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The Emperor (1973) is one of Claudio Bravo's earliest pictorial triumphs, a consummate portrayal of drapery as a subject in itself. Bravo once said that if one removed all the drapery from the paintings in the Louvre there would be very little left. Such was his natural inclination for the tactile quality of cloth that it became his life-long passion to transform, in fact, transcend its utter simplicity into the realm of the mystical. More than any other Latin American artist, Bravo elevated the genre of realism--through incomparable self-discipline--to an empirical investigation of the physical world.
In his review of Bravo’s show of draped cloth at Marlborough in 2000, Ken Johnson of The New York Times wrote, “One feels a tantalizing mix of the spiritual and the sensual…The pictures have a vivid Modernist formal presence. The edge-to-edge fabric and the allover flickering of light and shadow create an almost abstract frontality, while color becomes an end it itself…. Indeed, you could think of this work not as realism but as a kind of soulfully enriched Color Field painting.” The late Gerrit Henry similarly described Bravo’s work in Art in America as “astonishing and riveting” and said his “paintings are praiseworthy in their fidelity to both the homely and the rare and for their rapt declamation of technical values that somehow bespeak the spiritual.”
Classic and contemporary, Bravo's magnified reality is the palpable consequence of his technical achievement; an equal mastery of gifted draftsmanship and indirect illumination. "I use light somewhat in the way Francisco de Zurbarán did. He was one of the few painters that gave true transcendent meanings to objects. This treatment of light makes them appear more as they are. Their essence is greater," he commented. Nowhere else is Bravo's indebtedness to the 17th century more apparent than in his depiction of sumptuous drapery. Like the Baroque and Renaissance masters before him, Bravo's formal precision can be traced to his zealous and reverential study of religious and portrait painting. Among these, the Flemish painter Rogier van der Weyden's iconography and Titian's dramatic chiaroscuro were internalized as a young man during his many visits to the Prado Museum while living in Madrid.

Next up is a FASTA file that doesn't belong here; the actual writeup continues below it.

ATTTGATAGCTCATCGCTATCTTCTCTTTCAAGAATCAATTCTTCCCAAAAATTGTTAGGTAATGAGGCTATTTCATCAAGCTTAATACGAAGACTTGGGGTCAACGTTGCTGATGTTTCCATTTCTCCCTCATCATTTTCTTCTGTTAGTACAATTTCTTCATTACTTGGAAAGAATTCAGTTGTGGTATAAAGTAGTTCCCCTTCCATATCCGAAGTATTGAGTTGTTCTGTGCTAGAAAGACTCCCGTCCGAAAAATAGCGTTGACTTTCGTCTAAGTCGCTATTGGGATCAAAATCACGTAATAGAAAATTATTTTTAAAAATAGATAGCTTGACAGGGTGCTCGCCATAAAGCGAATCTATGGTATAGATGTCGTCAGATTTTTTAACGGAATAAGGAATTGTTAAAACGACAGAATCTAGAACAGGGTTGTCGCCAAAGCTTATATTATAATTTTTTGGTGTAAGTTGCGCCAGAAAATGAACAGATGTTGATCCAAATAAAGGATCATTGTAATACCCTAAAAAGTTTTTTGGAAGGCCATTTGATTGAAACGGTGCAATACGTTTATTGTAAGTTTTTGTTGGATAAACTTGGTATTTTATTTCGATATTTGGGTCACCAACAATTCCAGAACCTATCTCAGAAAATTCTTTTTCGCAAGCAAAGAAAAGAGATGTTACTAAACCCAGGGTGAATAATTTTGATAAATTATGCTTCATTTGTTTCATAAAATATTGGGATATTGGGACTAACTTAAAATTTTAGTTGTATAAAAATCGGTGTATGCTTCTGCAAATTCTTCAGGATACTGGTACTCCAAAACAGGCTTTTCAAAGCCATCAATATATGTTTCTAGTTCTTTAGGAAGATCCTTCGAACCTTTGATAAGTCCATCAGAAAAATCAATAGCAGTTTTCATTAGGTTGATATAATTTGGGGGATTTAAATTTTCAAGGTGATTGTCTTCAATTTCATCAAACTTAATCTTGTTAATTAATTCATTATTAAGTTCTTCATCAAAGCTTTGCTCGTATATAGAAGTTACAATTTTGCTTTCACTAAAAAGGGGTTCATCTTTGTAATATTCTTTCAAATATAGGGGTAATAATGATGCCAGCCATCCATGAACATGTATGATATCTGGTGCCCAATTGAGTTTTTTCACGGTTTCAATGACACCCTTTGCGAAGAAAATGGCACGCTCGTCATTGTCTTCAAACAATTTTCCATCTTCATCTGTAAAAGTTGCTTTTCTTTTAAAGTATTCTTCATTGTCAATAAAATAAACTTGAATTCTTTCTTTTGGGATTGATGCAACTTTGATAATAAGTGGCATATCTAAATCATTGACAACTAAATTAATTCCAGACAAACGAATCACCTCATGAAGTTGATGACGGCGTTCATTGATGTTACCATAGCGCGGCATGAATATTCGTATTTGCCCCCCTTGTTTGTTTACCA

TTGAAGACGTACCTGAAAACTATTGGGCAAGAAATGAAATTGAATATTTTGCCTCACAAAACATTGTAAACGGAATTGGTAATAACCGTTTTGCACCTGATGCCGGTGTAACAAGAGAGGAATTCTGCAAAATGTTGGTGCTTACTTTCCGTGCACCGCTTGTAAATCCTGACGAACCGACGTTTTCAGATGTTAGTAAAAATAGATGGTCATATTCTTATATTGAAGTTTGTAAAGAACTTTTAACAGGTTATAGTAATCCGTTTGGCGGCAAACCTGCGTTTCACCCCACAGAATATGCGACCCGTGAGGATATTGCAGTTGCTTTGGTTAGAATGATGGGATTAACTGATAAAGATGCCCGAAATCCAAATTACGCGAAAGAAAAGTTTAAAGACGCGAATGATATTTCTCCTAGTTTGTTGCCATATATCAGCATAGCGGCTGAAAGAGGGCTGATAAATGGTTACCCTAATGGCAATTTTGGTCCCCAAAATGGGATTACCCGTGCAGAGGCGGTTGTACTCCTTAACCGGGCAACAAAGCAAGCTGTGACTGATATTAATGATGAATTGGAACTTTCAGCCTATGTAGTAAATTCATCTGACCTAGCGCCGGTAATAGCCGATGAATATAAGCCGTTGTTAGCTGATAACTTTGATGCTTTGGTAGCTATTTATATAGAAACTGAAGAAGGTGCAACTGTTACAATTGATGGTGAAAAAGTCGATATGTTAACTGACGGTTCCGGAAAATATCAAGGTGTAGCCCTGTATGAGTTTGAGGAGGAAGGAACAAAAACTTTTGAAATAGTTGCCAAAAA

Bravo represented Chile in the 2007 Venice Biennale at the Museo Diocesano. Also in 2007 he had museum exhibitions at the Museo de Arte Contemporáneo de Monterrey, Mexico and Espace Bellevue, Biaritz, France. In 2004 he had a major exhibition at the Musée du Monde Arabe in Paris. Previously, he had been given two retrospectives: the first in 1987-88 at the Elvehjem Museum of Art, Madison, Wisconsin, which traveled to the Meadows Museum, Dallas,Texas and Duke University Museum of Art, Durham, North Carolina; and the second in 1994 at the Museo Nacional de Bellas Artes, Santiago, Chile. In 1997 an exhibition of his “package” paintings was shown at the Bass Museum of Art, Miami Beach, Florida.
Claudio Bravo's works may be found in the collections of landmark museums around the world among which are the following: The Metropolitan Museum of Art, New York; Museum of Modern Art, New York; Philadelphia Museum of Art, Pennsylvania; Baltimore Museum of Art, Maryland; Ludwig Museum, Cologne, Germany; Museo Nacional de Bellas Arte, Santiago, Chile; Museum Boymans-van Beunigen, Rotterdam, the Netherlands; and the Rufino Tamayo Museum of International Contemporary Art, Mexico.
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